ST. GEORGE – State and local education officials have grappled with a looming teacher shortage for some time.
About 40% of Utah teachers leave the profession after just five years, and projections indicate that state-trained teachers could represent less than half of the teaching workforce by 2030, according to a Hanover Research 2019 Study.
Since the study ended, the situation has only worsened as the COVID-19 pandemic has increased stress on teachers while straining the resources of school districts.
To anticipate a future labor shortage, the Washington County School District joins districts across the state in the new Teacher and Trustee Pipeline Program, with first semester of grant recipients starting or continuing their training just a few weeks ago.
âIt’s going to help us have teachers here in our community – people we know and love who can grow up to be the teachers we need,â said Helene Morse, District Grants Program Manager. “According to statistics, we are going to face a teacher shortage in the next eight years if it continues like this.”
Morse said the district is currently working with 10 paraprofessionals working in local schools and 10 school counselors in training.
Washington County was able to secure a significant portion of the $ 9.2 million allocated by the state legislature, paraprofessionals seeking certification in teaching, and students enrolled in academic counseling programs that can receive up to to $ 12,000 or $ 14,000 per year, respectively. These funds are allocated only to pay for education expenses, but can be used for everything from tuition and books to exam fees.
Miriah Wixom is currently a student in the Academic Guidance Program at the University of Utah, taking classes with other local students at a graduate center in St. George. She said she heard about the grant program through her mother, a fellow educator working at St. George Academy.
âI originally took out student loans, but now I don’t have to take any more,â Wixom said. âAnd I can pay off my other student loans faster because I’m not paying for my education out of pocket. I think this will help a lot in dealing with the teacher shortage and education shortages in general, and will help attract more people into education to help future generations. “
As part of the second year of her masters program, Miriah worked with the district to land an internship as a school counselor for Water Canyon Elementary. She is able to observe other counselors full time while taking her classes and gaining real world experience.
âI hope to stay in Washington County with the school district and continue to be a counselor at the elementary level,â Wixom said. âFew places have a school counselor in every elementary school, but here in Washington County we do and it’s great. I think this grant will continue to allow places in Utah to get the counselors we need.. “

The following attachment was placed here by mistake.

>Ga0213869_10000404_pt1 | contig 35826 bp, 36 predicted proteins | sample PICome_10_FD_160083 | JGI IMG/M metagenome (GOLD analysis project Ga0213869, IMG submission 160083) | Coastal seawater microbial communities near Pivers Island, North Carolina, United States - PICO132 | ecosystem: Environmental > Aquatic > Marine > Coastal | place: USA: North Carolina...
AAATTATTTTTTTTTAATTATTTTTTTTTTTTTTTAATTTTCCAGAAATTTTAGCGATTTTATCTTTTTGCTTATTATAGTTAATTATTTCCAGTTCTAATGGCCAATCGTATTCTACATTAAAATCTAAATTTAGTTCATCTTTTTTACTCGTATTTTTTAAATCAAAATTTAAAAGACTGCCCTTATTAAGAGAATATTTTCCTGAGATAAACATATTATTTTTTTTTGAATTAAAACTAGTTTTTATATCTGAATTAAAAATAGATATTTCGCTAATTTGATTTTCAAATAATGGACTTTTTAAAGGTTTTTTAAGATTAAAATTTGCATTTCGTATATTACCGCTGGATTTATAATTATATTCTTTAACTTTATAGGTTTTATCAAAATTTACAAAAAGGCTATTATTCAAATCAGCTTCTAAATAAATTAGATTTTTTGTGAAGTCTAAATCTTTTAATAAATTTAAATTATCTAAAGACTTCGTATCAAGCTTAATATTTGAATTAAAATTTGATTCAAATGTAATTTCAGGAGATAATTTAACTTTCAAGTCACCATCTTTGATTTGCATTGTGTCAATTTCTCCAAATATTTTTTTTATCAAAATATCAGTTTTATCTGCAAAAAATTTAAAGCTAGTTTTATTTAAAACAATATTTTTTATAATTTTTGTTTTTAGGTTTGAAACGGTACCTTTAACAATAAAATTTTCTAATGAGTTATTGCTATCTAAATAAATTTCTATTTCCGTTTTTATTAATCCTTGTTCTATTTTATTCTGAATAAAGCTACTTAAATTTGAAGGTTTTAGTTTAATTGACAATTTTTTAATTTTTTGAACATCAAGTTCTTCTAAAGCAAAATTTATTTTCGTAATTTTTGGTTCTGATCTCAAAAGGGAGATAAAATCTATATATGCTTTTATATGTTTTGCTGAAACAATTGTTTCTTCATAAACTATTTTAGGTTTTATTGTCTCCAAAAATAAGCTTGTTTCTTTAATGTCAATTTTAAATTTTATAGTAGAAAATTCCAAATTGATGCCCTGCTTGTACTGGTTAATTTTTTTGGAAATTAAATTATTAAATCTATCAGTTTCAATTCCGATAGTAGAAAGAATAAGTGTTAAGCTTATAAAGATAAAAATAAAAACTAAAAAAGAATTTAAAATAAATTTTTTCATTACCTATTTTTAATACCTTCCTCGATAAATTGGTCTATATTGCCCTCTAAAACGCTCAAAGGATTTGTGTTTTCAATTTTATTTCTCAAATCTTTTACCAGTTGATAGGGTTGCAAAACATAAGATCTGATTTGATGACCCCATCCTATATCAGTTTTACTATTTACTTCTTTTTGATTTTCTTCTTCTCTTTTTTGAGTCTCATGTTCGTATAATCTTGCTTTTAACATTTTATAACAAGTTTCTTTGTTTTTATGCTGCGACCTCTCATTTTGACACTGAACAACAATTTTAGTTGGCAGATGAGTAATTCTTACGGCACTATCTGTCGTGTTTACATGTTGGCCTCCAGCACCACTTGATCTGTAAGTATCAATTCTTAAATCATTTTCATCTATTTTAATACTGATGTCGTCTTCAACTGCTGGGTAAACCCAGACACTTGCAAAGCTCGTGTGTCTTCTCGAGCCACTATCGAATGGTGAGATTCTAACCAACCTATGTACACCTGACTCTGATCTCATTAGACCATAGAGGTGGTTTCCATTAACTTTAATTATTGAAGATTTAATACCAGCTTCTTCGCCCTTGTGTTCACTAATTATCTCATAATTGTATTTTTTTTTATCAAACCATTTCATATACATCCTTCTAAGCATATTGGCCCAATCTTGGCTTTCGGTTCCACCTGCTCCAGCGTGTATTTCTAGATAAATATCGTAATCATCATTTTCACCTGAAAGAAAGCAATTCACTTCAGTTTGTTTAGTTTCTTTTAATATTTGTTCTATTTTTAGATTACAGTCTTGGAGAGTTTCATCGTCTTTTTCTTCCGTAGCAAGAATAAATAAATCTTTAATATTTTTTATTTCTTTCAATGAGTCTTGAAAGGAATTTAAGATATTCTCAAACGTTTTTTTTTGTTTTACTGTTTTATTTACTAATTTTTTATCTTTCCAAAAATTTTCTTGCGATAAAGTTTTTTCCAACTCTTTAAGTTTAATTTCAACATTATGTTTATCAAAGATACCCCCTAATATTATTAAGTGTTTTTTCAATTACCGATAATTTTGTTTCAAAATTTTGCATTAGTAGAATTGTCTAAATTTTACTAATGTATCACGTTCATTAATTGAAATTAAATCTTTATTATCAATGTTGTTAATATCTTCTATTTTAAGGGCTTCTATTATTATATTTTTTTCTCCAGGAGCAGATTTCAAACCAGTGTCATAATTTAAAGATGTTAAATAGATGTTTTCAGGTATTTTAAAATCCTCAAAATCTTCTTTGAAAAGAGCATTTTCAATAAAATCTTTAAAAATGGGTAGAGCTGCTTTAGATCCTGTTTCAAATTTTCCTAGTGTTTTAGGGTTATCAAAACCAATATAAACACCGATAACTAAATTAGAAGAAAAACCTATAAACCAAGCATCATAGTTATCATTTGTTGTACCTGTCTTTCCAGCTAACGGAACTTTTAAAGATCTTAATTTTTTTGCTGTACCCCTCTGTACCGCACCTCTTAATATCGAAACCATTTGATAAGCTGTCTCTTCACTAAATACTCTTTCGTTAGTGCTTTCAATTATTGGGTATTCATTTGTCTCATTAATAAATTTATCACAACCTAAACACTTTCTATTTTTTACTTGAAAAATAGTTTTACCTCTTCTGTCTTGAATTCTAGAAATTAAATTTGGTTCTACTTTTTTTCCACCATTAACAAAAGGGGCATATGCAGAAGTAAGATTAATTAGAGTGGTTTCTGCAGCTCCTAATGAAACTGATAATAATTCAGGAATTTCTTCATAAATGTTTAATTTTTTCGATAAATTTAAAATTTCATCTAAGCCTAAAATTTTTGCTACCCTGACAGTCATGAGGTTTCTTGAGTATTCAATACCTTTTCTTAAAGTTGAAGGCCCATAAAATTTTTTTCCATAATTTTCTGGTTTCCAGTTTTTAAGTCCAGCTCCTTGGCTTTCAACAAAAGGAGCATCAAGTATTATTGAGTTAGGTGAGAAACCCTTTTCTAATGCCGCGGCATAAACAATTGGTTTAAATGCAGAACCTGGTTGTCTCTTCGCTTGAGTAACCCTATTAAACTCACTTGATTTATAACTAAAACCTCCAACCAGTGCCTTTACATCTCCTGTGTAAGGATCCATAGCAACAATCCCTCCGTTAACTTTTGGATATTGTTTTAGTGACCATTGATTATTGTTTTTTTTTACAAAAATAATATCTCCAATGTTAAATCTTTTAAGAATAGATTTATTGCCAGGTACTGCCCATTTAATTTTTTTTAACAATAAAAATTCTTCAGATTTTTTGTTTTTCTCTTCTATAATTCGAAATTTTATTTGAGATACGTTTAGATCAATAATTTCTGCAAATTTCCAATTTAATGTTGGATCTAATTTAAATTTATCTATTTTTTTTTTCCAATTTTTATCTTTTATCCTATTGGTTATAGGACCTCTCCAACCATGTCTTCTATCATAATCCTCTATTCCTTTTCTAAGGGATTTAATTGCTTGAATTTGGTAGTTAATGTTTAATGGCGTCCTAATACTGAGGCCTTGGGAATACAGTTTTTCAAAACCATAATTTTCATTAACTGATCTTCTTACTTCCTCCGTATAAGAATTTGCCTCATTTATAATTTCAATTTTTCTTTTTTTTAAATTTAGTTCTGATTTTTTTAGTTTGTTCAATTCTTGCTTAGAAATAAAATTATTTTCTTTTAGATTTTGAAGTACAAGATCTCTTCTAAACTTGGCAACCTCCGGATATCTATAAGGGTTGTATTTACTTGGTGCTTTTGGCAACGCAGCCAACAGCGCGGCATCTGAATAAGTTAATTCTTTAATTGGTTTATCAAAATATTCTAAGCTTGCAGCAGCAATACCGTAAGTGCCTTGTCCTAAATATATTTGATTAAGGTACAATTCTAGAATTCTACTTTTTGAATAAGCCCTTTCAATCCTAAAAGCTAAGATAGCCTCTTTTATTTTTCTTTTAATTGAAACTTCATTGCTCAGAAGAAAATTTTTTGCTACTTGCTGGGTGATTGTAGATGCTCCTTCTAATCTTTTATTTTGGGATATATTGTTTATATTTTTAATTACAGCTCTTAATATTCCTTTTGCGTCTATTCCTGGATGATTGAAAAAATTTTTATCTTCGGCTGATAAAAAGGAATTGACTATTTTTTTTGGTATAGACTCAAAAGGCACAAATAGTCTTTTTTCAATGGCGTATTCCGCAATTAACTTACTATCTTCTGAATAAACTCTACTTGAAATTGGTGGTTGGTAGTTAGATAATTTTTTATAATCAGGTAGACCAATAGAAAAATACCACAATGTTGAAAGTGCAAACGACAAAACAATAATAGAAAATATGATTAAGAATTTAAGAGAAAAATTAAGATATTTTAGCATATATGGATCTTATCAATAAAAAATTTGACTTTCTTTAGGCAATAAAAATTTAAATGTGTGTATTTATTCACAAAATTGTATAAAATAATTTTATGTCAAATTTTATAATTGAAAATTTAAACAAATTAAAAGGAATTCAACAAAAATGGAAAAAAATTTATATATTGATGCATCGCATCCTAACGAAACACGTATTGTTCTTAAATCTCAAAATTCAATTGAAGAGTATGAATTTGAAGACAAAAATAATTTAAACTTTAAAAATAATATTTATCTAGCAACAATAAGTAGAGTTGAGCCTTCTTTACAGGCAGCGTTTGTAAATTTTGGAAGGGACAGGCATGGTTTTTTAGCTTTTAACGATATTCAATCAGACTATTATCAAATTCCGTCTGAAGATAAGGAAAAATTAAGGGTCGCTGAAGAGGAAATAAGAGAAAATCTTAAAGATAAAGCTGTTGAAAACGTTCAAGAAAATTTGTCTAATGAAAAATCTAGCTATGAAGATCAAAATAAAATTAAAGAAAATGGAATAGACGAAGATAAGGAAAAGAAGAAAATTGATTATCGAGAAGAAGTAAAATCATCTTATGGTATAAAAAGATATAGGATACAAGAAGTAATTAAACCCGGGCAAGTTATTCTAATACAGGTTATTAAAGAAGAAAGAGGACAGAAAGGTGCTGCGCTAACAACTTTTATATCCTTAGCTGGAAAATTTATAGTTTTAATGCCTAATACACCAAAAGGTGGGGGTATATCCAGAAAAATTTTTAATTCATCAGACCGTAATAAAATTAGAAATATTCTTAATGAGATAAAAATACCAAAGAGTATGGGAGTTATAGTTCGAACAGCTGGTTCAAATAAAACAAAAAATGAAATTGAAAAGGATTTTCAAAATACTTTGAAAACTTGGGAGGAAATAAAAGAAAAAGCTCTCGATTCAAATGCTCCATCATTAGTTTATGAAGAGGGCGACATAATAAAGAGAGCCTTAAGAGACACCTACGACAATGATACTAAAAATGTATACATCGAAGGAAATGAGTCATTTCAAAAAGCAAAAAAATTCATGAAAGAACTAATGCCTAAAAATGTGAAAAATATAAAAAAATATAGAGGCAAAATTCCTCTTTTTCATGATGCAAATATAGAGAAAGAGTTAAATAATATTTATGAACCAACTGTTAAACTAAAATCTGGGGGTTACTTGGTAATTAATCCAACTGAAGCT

The grants program was promulgated by Governor Spencer Cox on March 17. Sponsored by Representative Jefferson Moss and Senator Ann Millner of the State Legislature, HB 381 established the grant program as a three-year pilot project to see if it would be successful in attracting and retaining trained teachers and counselors in Utah.
âI have a theater degree and I didn’t like that lifestyle, so I started working as a paraprofessional,â said Bailee Barnes, paraprofessional at Legacy Elementary School. âWorking as a para (professional) made me realize how much I want to teach, but if I didn’t get this scholarship my school load would be so big that it would probably take me years to graduate. “
In his day-to-day work, Barnes helps lead small reading groups, oversees a take-out library, and helps during recess. She said she was grateful to the district and the state for the opportunity to obtain her teaching certificate faster and more cheaply.
According to a statement shared by the Washington County School District, the teacher and trustee pipeline program is particularly useful in southern Utah, where the cost of living is rising and the population is growing rapidly. have contributed to a difficult labor market.
Part of the statement reads as follows:
The increased growth of the student body … is forcing WCSD to build more schools. Now more than ever, we need even more teachers to staff them. The sad reality is that paraprofessionals are not high paying positions and the cost of continuing education is high. The availability of financial aid will allow those most interested to complete their studies in the fields of guidance and education.
With the fastest growing population in the United States and the highest birth rate, Utah will likely see a growing need for well-trained educators as enrollment increases in the years to come.
The teacher and school counselor pipeline program has only just begun, but administrators and future educators in southern Utah hope the initiative will be successful and benefit everyone involved for years to come. .
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